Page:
3D Rarities: Midwest Premiere
A fascinating collection of stereoscopic treasures dating back to the dawn of 3-D cinematography. Films include the 1922 demonstration film Thru the Trees, Washington DC (1922) featuring incredible footage of the capital and New York City, Casper the Friendly Ghost in the animated color extravagant Boo Moon (1953), the burlesque comedy I’ll Sell My Shirt (1953), and Doom Town (1953), a controversial anti-atomic testing film mysteriously pulled from theatrical release after just a few play-dates. Meticulously restored and mastered in 2K from original 35mm elements.
(USA, DCP, 94 minutes)
Bob Furmanek is an award-winning producer, writer and motion picture archivist/historian. In 1990, he founded the 3-D Film Archive, an organization dedicated to rescuing, preserving and restoring our stereoscopic heritage. To date the archive has preserved over fifty 3-D films including GOG (1954), The Bubble (1964) and most currently The Mask; a landmark Canadian horror film. Furnacek has worked with NBCUniversal, Paramount Pictures, MGM/Park Circus, 20th Century Fox, Warner Bros, George Eastman House, the British Film Institute, the Stanford Theater Foundation, UCLA Film & Television Archive, the Museum of Modern Art and the Academy of Motion Picture Arts and Sciences.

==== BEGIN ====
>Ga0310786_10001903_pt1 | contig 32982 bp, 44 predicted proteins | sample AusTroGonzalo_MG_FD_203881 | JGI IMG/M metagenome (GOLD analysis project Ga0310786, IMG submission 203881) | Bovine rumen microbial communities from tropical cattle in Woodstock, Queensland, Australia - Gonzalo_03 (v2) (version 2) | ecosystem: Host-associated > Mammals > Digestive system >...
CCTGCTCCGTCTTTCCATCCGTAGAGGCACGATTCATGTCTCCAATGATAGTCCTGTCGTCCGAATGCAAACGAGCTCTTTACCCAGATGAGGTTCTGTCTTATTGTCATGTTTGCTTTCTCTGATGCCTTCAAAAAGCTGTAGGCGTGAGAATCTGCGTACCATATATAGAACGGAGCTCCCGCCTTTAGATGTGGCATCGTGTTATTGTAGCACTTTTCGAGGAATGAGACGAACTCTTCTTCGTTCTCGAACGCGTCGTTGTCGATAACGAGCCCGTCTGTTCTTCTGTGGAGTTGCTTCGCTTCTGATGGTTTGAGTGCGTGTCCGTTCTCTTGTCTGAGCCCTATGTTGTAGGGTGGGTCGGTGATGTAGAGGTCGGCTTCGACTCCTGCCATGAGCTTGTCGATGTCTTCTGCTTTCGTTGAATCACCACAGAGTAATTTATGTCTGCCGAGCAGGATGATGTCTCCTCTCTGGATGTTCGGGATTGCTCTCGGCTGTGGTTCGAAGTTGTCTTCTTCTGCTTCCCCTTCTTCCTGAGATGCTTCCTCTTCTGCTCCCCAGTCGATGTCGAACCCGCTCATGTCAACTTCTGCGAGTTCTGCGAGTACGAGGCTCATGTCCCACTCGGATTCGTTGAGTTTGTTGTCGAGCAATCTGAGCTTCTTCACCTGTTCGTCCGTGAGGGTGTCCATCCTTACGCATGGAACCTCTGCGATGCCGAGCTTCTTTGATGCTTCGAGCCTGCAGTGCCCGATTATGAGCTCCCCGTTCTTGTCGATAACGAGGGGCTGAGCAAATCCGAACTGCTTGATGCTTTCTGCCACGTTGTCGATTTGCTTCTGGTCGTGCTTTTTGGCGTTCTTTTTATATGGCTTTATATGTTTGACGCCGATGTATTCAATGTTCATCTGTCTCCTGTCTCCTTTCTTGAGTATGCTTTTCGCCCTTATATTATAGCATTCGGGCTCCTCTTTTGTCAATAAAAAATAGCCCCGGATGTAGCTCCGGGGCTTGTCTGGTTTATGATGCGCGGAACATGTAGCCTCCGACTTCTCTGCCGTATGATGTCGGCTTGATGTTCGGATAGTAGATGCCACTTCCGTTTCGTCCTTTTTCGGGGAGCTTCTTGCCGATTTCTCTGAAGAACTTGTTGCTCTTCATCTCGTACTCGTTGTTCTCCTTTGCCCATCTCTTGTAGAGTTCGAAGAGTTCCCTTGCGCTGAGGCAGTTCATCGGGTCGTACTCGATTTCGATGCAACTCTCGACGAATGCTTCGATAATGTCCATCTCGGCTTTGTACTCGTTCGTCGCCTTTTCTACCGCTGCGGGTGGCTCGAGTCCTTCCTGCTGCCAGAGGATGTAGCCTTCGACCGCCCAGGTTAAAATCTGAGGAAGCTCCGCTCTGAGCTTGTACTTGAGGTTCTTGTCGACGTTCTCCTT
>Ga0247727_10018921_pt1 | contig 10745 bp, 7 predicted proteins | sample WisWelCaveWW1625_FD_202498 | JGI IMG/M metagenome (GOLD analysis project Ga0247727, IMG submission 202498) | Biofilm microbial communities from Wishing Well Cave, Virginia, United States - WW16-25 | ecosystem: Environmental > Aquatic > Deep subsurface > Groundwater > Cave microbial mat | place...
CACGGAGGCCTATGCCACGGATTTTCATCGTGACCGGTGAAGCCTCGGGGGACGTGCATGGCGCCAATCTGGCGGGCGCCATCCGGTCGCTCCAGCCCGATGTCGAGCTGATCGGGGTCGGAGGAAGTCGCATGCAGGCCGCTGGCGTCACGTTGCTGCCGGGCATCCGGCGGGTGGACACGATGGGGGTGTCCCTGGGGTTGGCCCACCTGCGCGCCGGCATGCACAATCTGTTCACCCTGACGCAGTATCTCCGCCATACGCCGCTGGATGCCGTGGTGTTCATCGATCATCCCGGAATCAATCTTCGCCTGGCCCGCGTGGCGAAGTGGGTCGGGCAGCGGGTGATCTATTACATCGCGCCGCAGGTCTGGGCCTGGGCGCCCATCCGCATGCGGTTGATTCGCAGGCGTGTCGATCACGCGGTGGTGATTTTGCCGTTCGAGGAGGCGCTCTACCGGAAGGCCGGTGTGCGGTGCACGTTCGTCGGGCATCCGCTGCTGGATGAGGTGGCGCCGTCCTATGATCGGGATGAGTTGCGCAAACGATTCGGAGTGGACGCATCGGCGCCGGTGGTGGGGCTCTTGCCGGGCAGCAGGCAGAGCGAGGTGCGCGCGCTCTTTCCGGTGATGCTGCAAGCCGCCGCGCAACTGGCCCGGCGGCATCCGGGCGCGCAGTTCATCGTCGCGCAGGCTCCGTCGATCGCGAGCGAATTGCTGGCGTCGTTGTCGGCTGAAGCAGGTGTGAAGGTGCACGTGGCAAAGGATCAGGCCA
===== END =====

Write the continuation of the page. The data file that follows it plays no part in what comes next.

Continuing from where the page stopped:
Greg Kintz is a professional broadcast technician and in the early 1990's, he began investigating many of the available 3-D video formats and their viability with existing television technology. As 3-D Archive’s technical supervisor, he has re-mastered rare and vintage stereoscopic materials for the 3-D Film Archive for over 15 years.